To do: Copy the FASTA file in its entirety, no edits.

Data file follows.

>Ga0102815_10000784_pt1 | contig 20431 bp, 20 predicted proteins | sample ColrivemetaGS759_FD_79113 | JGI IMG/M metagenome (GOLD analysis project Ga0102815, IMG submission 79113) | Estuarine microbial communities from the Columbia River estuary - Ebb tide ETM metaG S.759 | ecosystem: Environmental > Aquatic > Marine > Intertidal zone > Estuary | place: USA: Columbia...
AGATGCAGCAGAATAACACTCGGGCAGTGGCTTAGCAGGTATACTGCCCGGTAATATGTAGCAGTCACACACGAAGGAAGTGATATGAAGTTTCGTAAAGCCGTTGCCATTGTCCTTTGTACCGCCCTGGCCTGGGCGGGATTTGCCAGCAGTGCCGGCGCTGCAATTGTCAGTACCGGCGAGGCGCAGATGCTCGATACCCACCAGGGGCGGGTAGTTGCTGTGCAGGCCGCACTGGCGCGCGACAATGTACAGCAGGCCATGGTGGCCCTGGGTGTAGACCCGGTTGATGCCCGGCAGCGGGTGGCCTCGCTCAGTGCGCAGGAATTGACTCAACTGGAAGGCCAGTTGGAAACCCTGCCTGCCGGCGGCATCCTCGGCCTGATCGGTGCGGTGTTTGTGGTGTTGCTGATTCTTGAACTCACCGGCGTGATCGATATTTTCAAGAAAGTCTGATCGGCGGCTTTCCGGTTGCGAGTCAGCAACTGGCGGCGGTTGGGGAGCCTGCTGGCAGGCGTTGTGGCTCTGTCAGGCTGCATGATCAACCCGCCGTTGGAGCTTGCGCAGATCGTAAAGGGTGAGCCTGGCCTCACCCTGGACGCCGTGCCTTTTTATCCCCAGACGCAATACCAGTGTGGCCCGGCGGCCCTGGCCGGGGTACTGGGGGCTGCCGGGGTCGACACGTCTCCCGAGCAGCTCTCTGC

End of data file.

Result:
>Ga0102815_10000784_pt1 | contig 20431 bp, 20 predicted proteins | sample ColrivemetaGS759_FD_79113 | JGI IMG/M metagenome (GOLD analysis project Ga0102815, IMG submission 79113) | Estuarine microbial communities from the Columbia River estuary - Ebb tide ETM metaG S.759 | ecosystem: Environmental > Aquatic > Marine > Intertidal zone > Estuary | place: USA: Columbia...
AGATGCAGCAGAATAACACTCGGGCAGTGGCTTAGCAGGTATACTGCCCGGTAATATGTAGCAGTCACACACGAAGGAAGTGATATGAAGTTTCGTAAAGCCGTTGCCATTGTCCTTTGTACCGCCCTGGCCTGGGCGGGATTTGCCAGCAGTGCCGGCGCTGCAATTGTCAGTACCGGCGAGGCGCAGATGCTCGATACCCACCAGGGGCGGGTAGTTGCTGTGCAGGCCGCACTGGCGCGCGACAATGTACAGCAGGCCATGGTGGCCCTGGGTGTAGACCCGGTTGATGCCCGGCAGCGGGTGGCCTCGCTCAGTGCGCAGGAATTGACTCAACTGGAAGGCCAGTTGGAAACCCTGCCTGCCGGCGGCATCCTCGGCCTGATCGGTGCGGTGTTTGTGGTGTTGCTGATTCTTGAACTCACCGGCGTGATCGATATTTTCAAGAAAGTCTGATCGGCGGCTTTCCGGTTGCGAGTCAGCAACTGGCGGCGGTTGGGGAGCCTGCTGGCAGGCGTTGTGGCTCTGTCAGGCTGCATGATCAACCCGCCGTTGGAGCTTGCGCAGATCGTAAAGGGTGAGCCTGGCCTCACCCTGGACGCCGTGCCTTTTTATCCCCAGACGCAATACCAGTGTGGCCCGGCGGCCCTGGCCGGGGTACTGGGGGCTGCCGGGGTCGACACGTCTCCCGAGCAGCTCTCTGC